Business Insights & Resources

If You're a Business Owner or Entrepreneur, This is Why You Need a Mentor

Posted by Lynchburg EDA on Mar 22, 2018 4:40:43 PM

In our personal lives, we’re often not afraid to seek out help. We hire personal trainers to help us eat right and get in shape. We seek out financial advisors to help us maximize our investments. And, we look to therapists and mental health professionals to help us manage our day-to-day stresses. So, why wouldn’t the same concept apply to our business?

Some of the greatest minds in business have had mentors. Facebook’s Mark Zuckerberg was mentored by Steve Jobs. Steve Jobs was mentored by Mike Markkula, an early investor at Apple. What this means is that Mike Markkula, entirely unknown to him, helped shape the largest social media phenomenon of our time.

If you’re a business owner or you’re an entrepreneur with a new business idea, it’s important to find a mentor who has the know-how and experience to help you shape your success. Lynchburg’s Economic Development team has seen first-hand how beneficial mentorship can be to entrepreneurs just starting out, or even business owners who have been in business for years. That’s why we created Launched in Lynchburg, an online resource to help budding entrepreneurs learn from success stories and get connected with like-minded individuals. Look through our online portal and see who inspires you, who has a similar success story that you’re looking for, and get in touch with them.

Sometimes, experience means more than education.

The education you earned during your college career is invaluable. However, there are certain sets of skills and life experience that can’t be taught. During a mentorship process, your mentor can help you navigate the individual trials and hiccups that may pop up during the start-up phase. From personnel management to setting business goals, the right mentor will have already encountered a similar situation to yours.

Your mentor can act as a sounding board in evaluating your ideas and thoughts on major business decisions. Their perspective—as someone who has seen and lived through the start-up phase—will be priceless to you.

A mentor can help craft a culture.

A healthy company culture is vital to the growth of your business. In fact, it’s been proven to improve employee retention, create a better reputation and increase productivity. Whether your mentor is someone who works in leadership at your company or is someone who has worked in the corporate world for years, he or she will know the common triggers that prevent a company culture from thriving and will also know small, efficient ways to instantly give value to your team.

Stay in business longer.

According to the Small Business Association (SBA), 30 percent of new businesses may not survive the first 24 months and 50 percent of those may not make it past five years. However, 70 percent of mentored businesses survive longer than 5 years. That’s because a mentor can help navigate the complex challenges that often come with being a business owner—challenges that could make or break a businesses if the owner doesn’t have the support he or she needs.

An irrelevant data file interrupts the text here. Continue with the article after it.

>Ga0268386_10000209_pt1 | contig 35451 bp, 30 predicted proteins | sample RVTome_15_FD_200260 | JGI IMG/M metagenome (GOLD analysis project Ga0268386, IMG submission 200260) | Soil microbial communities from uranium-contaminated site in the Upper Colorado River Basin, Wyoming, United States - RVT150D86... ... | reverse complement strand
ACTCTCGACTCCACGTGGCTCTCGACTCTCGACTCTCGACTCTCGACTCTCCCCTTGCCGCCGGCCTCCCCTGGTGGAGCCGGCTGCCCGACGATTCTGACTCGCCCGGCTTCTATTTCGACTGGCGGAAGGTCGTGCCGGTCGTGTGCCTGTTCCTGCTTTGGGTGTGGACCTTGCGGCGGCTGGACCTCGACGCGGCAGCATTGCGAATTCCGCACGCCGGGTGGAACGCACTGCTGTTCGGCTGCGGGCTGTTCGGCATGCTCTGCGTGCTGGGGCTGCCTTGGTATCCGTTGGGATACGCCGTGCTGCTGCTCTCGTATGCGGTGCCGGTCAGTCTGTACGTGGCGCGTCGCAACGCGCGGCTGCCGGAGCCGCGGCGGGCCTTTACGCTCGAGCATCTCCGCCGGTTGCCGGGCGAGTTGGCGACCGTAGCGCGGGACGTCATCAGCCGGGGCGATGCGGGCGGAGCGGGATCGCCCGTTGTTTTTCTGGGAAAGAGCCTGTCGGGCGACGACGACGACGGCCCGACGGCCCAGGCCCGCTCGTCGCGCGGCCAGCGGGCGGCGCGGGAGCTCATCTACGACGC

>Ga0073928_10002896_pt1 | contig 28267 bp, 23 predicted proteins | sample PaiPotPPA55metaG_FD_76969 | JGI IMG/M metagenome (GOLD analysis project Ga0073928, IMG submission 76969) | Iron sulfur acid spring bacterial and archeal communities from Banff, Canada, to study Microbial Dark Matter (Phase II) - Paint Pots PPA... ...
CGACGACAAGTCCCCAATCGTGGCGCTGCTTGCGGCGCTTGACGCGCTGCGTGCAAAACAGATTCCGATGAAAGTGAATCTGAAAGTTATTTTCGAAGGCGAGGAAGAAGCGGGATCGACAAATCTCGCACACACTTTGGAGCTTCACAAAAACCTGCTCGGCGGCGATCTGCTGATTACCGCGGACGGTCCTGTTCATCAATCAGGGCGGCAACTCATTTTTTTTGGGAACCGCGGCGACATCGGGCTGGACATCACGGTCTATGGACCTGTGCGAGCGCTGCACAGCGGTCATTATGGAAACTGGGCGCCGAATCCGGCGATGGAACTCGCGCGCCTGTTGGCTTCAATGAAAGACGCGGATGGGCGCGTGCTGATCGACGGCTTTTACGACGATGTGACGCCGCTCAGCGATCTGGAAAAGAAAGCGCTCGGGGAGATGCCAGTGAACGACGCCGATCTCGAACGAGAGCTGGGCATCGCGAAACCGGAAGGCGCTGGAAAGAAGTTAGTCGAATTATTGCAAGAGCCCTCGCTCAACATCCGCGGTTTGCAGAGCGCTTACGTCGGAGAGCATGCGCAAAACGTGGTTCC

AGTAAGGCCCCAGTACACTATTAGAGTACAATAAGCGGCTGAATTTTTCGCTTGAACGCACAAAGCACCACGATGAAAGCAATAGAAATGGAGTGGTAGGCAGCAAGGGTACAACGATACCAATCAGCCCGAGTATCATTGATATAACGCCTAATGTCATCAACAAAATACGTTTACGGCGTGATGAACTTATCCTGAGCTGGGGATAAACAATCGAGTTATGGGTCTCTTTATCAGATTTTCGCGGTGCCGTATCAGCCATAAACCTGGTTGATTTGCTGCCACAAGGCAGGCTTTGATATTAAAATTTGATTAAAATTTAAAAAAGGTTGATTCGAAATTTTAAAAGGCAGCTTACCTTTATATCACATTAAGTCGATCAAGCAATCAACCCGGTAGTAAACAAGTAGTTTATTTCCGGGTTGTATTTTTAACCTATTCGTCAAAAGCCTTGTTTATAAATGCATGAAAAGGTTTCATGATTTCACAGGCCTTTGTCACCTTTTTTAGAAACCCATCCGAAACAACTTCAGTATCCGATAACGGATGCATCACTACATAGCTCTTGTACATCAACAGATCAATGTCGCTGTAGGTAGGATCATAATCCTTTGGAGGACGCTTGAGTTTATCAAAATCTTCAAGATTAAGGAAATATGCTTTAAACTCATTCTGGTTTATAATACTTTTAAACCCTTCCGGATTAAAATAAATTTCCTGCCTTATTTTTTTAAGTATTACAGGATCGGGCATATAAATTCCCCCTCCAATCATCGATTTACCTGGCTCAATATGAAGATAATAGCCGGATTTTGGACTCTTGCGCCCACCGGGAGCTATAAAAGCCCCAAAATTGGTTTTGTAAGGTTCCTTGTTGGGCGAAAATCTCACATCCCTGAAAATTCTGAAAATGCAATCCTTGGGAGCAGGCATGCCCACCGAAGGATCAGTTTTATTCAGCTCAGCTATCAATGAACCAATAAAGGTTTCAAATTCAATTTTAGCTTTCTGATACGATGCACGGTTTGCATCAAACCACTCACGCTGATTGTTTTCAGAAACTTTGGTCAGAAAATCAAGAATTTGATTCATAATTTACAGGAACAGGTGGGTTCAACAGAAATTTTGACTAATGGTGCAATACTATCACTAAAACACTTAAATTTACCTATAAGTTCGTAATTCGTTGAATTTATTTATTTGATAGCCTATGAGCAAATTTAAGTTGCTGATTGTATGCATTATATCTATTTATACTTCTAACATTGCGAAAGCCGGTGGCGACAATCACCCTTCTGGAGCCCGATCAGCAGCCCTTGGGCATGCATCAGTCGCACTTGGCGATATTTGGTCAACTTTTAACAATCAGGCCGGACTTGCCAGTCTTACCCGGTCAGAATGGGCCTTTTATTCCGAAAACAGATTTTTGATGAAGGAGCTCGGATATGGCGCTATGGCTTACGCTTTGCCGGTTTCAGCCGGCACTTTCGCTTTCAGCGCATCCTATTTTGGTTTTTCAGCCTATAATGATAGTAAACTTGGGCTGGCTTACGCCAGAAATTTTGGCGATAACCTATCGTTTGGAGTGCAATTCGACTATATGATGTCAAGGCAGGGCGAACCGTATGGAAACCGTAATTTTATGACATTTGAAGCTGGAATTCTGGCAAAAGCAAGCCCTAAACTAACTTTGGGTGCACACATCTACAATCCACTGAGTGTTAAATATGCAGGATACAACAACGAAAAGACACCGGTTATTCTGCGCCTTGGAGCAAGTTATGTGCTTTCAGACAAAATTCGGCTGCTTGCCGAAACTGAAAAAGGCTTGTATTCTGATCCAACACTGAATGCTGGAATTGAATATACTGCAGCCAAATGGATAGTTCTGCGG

Select a mentor you can trust.

Finding a mentor that works with your personality type and has similar business experience isn’t always easy. Here are some tips on selecting a mentor:

  • Find someone who is already successful at what you aspire to do. If you aspire to be the leader of a 100-person organization or if you hope to run your own small business, look for business leaders in the community that are already successfully leading in a similar space. 
  • Don’t limit yourself to just one mentor. If you can join into a network or group of individuals who are working toward a similar goal, you call all rely on each other for accountability, growth and perspective. Consider joining a group like CO.STARTERS for real-life business expertise. Or, look to online resources like Launched in Lynchburg for a jumpstart on your most common questions.
  • Don’t assume your mentor has to be someone you know personally. It may even be beneficial to have a mentor that isn’t a close friend or acquaintance. Your mentor should be someone who can have the tough conversations with you—point out areas where you can improve as a leader or constructively give feedback on your ideas.
  • Decide if you want your mentor to be someone within your organization or a similar one. If you’re not looking to start your own business, but simply grow within your current position or organization, look within your company for a mentor. Find someone at a senior level or even just someone you respect that has tenure to help you navigate what that growth could look like.
  • Try to choose a mentor that isn’t “exactly like you”. This isn’t because similar personalities tend to clash, it’s because someone who isn’t your exact personality type can help you look at situations from a different perspective. If you’re more of an introverted person, consider finding a mentor who is more extroverted that can help you address any communication insecurities.

If you’re not ready to commit to a mentorship relationship, there are still other resources available to you to help grow your business or career. View our Navigrid resources to get started.

Topics: Launched in Lynchburg, Entrepreneurship